A Black Swan is an unexpected event that could lead to total corporate collapse. What have we learned from the Coronavirus that can help organizations prepare for their return?
By Ram Jaulus, CEO NGG Global Consulting
Unless you’re a pandemic expert, the Coronavirus has probably caught you too by surprise. In the business world we call this a Black Swan: a significant event that cannot be predicted based on past events or assumptions. Yet Corona or no Corona and on an organizational level, should we really have been caught so off-guard?
As human beings, we all need life patterns to organize our reality. We conveniently believe in our routines, prefer that what has been will continue to be and rely on assumptions based on past events to simplify complex systems. But life is so much more complicated than that.
From past assumptions to future misconceptions
Assumptions that lead to misconceptions are common in every organization, and while their intensities vary, they all may threaten the organization’s survival. For example, the assumption that short-term ROE should be any organization’s most important goal has been challenged by experts and academic theories, that argue that long-term survival should be the main motivation of an organization. If a leader directs his or her organization based on short-term goals, how are long-term parameters taken into account and how can the organization formulate and manage a long-term survival strategy?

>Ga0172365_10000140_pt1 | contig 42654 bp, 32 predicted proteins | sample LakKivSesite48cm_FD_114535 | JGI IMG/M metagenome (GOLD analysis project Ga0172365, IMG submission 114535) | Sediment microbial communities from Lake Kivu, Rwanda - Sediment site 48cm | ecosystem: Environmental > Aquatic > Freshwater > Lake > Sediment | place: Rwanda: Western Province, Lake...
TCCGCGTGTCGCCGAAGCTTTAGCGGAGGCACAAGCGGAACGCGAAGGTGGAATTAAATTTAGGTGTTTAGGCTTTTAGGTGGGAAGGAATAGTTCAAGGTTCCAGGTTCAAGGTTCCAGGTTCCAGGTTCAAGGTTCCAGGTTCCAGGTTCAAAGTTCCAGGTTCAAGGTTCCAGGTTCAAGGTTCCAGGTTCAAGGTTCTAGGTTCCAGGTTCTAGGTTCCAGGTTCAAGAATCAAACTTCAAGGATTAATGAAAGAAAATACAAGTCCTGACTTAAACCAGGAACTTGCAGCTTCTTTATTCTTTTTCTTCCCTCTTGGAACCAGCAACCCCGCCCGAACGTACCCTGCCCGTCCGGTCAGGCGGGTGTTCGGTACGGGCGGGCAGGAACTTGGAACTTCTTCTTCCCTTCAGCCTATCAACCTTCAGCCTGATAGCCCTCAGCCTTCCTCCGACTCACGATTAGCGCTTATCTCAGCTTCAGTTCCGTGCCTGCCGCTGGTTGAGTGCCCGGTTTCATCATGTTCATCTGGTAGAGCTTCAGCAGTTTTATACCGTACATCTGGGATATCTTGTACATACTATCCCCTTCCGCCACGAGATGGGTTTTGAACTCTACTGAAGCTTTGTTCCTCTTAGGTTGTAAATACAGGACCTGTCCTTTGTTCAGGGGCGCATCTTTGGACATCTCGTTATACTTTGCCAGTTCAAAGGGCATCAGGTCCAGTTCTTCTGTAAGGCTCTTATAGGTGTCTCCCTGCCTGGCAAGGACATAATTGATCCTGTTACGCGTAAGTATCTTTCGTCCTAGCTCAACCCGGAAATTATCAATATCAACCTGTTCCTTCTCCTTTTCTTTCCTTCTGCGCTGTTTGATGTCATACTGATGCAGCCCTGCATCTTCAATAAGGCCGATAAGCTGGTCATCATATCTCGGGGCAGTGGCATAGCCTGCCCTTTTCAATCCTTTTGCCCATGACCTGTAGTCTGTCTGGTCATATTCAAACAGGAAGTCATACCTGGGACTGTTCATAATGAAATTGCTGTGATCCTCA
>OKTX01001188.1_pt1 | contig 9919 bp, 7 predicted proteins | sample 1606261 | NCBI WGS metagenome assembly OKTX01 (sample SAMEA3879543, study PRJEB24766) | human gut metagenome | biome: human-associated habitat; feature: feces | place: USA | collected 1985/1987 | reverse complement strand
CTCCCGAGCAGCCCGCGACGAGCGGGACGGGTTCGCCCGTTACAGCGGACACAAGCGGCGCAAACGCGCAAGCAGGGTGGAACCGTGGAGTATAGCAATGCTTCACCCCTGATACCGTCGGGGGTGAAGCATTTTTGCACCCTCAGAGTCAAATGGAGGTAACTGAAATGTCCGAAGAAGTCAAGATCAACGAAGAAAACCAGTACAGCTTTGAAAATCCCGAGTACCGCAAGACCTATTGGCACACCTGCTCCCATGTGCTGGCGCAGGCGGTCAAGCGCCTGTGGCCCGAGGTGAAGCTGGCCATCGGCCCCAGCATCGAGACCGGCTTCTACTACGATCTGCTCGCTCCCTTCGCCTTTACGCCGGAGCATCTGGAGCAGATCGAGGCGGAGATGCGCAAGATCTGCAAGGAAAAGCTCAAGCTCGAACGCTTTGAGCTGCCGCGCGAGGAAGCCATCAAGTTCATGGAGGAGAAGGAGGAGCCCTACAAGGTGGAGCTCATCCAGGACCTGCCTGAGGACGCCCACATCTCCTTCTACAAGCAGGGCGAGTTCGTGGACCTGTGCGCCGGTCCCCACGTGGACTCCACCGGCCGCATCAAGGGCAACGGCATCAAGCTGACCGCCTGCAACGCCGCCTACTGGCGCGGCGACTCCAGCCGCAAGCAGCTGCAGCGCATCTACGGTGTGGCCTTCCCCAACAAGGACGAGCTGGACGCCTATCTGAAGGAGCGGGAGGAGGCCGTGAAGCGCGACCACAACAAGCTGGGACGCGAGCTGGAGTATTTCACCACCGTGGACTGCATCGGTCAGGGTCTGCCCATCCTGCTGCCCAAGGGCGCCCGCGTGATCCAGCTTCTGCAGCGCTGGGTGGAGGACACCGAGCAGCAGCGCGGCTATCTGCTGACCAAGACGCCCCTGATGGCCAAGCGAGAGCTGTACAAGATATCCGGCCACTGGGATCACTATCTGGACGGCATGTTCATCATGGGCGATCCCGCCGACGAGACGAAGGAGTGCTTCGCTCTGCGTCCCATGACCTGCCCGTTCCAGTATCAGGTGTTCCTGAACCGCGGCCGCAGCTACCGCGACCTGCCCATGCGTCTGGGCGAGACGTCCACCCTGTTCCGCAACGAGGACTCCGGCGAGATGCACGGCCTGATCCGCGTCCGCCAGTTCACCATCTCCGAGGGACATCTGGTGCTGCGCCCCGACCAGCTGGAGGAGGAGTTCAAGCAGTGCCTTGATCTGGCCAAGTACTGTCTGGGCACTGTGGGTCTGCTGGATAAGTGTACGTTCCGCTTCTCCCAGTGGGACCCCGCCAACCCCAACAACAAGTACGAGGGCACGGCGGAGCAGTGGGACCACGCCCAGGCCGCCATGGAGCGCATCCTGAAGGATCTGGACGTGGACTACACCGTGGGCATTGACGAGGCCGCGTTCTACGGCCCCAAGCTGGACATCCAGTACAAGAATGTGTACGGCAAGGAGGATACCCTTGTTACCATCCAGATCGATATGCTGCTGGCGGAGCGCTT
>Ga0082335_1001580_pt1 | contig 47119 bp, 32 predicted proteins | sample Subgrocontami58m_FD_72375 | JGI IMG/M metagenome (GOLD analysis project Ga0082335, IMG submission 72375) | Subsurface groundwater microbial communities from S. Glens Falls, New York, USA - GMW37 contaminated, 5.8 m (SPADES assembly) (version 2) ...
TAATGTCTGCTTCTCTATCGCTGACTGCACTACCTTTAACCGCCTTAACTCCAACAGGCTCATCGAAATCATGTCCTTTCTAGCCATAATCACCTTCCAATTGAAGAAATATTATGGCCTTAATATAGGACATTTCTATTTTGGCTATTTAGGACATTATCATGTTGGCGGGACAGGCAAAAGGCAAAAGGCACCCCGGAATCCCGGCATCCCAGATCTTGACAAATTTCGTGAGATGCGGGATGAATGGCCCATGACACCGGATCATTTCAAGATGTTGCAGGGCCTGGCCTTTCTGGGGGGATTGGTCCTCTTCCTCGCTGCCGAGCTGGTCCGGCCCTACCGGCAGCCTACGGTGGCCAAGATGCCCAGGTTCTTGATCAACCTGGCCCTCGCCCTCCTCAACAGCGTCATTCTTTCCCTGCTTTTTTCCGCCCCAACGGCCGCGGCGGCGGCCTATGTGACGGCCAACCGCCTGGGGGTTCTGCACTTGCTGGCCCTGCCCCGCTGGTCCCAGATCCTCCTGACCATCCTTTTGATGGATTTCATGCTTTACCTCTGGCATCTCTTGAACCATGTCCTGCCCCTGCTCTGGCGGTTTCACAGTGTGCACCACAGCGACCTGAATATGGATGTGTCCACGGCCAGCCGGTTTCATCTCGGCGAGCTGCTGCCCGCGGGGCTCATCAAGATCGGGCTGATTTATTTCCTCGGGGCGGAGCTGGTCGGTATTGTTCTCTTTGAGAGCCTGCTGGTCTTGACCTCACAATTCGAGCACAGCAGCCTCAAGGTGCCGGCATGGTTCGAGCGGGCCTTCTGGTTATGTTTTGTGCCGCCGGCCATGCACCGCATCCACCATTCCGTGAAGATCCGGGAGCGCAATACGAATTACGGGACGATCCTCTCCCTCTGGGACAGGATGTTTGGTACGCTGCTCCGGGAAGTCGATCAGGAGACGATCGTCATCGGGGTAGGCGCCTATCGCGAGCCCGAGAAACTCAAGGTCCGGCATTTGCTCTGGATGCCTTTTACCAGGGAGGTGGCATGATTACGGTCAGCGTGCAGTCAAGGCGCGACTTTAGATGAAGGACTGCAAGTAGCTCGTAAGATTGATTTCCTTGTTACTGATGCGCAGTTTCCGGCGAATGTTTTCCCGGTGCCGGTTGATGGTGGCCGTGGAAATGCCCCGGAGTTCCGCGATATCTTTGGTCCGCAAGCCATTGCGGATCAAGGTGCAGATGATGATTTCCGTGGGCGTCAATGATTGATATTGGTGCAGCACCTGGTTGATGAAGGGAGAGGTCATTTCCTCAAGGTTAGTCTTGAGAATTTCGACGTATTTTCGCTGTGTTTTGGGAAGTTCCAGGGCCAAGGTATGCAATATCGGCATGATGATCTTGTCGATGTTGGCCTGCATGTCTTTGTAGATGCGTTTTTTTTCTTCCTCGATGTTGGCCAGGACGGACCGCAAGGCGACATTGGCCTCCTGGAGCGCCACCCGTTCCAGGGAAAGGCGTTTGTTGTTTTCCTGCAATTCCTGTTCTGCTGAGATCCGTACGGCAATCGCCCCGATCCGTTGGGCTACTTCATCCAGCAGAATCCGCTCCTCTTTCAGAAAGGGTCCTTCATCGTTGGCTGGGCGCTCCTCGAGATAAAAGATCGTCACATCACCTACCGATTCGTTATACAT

The tendency to act on a short-term basis often leads to a local and self-centered vision. A manager led by short-term goals will allocate all resources to the goal, even if this is contrary to long-term needs. This is commonly seen in industries that for years have been centralizing supply sources from a limited number of expert suppliers, perhaps even a single supplier, in order to streamline the procurement process. Indeed, streamlining has served the purpose. But when an extreme event like the Coronavirus suddenly occurs and distances the supply stream from the same single supplier with no alternative source to rely on- the damage may be fatal.
While we can perceive such an event as a force majeure that we can’t do anything about, we can also choose to develop a better balance between short and long-term goals, and further invest in creating alternatives.
Start-ups operate in a similar way: Instead of building companies that can gradually stand on their own two feet, they develop companies with the sole purpose of being sold. If this mission is accomplished – everybody wins, but in most cases these missions fail, with nothing remaining but an unfulfilled dream. However, start-ups can choose to operate differently by adopting two parallel actions. They can build a solid company with strong building blocks, and make an exit if the right opportunity arises.
Preparation tips for the next Black Swan
The thing with black swans is that that they will always arrive unexpectedly. Although we can’t guarantee a solution for every risk, we can better prepare our organizations for change and crisis situations. Here’s how to do this: